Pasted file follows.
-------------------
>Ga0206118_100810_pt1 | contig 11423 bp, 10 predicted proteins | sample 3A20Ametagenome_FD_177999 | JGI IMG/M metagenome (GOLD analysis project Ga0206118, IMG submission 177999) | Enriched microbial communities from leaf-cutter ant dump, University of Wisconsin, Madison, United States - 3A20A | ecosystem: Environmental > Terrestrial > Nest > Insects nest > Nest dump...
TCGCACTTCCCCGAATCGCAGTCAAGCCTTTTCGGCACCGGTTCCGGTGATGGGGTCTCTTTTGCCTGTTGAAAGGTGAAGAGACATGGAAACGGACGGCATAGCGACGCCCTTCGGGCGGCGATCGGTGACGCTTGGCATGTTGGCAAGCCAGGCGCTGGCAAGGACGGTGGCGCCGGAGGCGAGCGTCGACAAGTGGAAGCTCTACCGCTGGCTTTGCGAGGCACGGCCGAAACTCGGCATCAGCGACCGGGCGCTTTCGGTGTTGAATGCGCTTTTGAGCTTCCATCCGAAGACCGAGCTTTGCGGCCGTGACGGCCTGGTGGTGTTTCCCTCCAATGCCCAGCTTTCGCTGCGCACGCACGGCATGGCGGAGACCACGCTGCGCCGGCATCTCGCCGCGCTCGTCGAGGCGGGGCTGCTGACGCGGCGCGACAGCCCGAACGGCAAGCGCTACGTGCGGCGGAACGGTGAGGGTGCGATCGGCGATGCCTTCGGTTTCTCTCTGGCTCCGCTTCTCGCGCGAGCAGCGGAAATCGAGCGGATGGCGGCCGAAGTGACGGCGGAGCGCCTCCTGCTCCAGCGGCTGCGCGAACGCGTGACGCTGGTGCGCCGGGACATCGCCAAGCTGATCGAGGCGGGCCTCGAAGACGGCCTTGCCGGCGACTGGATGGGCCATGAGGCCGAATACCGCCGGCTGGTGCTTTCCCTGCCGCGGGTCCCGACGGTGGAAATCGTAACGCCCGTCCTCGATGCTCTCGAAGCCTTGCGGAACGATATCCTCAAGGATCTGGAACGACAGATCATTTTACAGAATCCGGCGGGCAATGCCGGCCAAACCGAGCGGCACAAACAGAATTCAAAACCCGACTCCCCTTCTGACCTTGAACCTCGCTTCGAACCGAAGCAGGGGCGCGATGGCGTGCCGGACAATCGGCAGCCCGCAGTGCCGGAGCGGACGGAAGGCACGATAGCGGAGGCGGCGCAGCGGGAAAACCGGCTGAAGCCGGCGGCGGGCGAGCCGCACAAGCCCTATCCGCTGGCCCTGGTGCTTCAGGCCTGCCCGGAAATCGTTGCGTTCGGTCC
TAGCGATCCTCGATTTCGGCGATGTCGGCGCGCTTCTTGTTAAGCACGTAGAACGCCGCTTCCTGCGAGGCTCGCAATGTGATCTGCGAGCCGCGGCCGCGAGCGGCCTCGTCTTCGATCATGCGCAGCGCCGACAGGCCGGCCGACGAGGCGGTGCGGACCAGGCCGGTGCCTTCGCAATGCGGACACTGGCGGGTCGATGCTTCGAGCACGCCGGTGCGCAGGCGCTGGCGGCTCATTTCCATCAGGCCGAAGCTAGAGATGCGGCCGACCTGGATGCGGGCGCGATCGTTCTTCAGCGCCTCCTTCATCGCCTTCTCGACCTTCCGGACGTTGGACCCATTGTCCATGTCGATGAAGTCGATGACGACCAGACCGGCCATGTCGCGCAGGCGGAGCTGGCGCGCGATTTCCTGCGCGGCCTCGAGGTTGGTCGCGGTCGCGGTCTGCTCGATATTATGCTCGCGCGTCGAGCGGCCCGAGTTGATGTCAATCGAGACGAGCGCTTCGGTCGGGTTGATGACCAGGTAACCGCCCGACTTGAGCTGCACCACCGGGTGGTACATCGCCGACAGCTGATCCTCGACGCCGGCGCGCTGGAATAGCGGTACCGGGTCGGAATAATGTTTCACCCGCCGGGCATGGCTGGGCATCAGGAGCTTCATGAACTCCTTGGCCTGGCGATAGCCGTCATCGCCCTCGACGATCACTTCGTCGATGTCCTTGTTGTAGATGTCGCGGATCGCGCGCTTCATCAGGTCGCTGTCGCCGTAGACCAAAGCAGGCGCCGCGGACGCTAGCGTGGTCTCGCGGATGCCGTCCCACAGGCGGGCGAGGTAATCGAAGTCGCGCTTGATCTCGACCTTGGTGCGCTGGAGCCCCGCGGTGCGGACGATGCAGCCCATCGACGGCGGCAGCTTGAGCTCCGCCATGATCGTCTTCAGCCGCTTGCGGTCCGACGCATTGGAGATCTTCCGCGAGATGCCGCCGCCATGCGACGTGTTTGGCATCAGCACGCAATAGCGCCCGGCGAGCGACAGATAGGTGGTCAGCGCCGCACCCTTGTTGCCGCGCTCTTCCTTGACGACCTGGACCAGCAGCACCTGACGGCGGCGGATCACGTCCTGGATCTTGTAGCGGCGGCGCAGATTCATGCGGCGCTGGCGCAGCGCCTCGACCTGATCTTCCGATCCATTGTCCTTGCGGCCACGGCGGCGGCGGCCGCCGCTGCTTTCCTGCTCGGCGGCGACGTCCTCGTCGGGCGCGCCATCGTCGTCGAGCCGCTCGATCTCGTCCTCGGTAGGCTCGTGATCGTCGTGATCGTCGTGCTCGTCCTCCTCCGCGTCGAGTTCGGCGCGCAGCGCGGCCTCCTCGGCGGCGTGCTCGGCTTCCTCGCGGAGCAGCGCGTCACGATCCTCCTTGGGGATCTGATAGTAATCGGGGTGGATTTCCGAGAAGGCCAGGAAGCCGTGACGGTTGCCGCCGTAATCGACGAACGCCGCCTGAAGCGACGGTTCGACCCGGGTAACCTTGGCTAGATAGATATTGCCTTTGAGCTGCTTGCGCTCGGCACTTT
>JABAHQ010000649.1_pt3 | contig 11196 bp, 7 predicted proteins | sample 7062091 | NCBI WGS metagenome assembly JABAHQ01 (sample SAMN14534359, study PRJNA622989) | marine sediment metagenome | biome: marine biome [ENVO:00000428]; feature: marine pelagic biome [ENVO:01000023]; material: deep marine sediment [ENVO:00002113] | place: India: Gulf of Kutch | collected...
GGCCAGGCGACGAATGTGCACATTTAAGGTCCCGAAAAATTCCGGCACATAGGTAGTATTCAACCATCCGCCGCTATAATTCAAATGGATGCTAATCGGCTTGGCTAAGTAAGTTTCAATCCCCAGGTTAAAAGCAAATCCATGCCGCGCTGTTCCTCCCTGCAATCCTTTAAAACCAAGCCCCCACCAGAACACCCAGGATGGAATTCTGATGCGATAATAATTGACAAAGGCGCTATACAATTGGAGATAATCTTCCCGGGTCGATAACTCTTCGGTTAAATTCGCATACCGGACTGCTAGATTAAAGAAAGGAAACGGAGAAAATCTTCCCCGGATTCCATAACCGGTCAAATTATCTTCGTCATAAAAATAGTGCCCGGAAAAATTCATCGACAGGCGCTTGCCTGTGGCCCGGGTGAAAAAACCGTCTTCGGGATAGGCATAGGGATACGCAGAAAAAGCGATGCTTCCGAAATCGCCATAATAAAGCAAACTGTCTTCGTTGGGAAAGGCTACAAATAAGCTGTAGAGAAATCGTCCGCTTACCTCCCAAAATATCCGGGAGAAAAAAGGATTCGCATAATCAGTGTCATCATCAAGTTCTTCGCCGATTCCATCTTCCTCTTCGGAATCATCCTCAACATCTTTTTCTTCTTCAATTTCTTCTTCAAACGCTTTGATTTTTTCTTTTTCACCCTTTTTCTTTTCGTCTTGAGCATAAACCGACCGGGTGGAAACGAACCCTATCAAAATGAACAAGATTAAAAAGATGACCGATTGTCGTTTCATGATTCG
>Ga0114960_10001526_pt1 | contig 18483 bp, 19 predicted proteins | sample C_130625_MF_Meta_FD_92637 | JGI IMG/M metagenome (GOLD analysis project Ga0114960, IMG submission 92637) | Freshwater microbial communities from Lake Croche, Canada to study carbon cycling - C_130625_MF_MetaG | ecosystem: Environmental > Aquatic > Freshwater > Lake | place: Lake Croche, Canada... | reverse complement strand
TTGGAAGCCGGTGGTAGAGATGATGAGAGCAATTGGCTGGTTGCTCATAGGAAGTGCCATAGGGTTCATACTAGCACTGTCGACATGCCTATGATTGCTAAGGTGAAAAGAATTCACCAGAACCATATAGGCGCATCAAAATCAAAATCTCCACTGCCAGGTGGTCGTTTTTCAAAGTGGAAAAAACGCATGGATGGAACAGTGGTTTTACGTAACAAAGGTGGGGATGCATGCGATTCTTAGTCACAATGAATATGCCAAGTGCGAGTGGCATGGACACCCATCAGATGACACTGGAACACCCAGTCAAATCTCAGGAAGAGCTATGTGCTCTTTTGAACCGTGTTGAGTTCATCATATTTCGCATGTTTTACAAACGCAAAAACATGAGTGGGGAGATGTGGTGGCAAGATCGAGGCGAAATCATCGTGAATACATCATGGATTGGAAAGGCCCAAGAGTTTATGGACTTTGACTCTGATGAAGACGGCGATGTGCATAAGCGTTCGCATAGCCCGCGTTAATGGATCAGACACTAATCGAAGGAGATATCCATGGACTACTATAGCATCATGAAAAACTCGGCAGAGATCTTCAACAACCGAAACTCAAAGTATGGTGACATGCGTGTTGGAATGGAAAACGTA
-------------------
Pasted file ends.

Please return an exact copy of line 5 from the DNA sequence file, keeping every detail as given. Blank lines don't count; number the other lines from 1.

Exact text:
GGCCAGGCGACGAATGTGCACATTTAAGGTCCCGAAAAATTCCGGCACATAGGTAGTATTCAACCATCCGCCGCTATAATTCAAATGGATGCTAATCGGCTTGGCTAAGTAAGTTTCAATCCCCAGGTTAAAAGCAAATCCATGCCGCGCTGTTCCTCCCTGCAATCCTTTAAAACCAAGCCCCCACCAGAACACCCAGGATGGAATTCTGATGCGATAATAATTGACAAAGGCGCTATACAATTGGAGATAATCTTCCCGGGTCGATAACTCTTCGGTTAAATTCGCATACCGGACTGCTAGATTAAAGAAAGGAAACGGAGAAAATCTTCCCCGGATTCCATAACCGGTCAAATTATCTTCGTCATAAAAATAGTGCCCGGAAAAATTCATCGACAGGCGCTTGCCTGTGGCCCGGGTGAAAAAACCGTCTTCGGGATAGGCATAGGGATACGCAGAAAAAGCGATGCTTCCGAAATCGCCATAATAAAGCAAACTGTCTTCGTTGGGAAAGGCTACAAATAAGCTGTAGAGAAATCGTCCGCTTACCTCCCAAAATATCCGGGAGAAAAAAGGATTCGCATAATCAGTGTCATCATCAAGTTCTTCGCCGATTCCATCTTCCTCTTCGGAATCATCCTCAACATCTTTTTCTTCTTCAATTTCTTCTTCAAACGCTTTGATTTTTTCTTTTTCACCCTTTTTCTTTTCGTCTTGAGCATAAACCGACCGGGTGGAAACGAACCCTATCAAAATGAACAAGATTAAAAAGATGACCGATTGTCGTTTCATGATTCG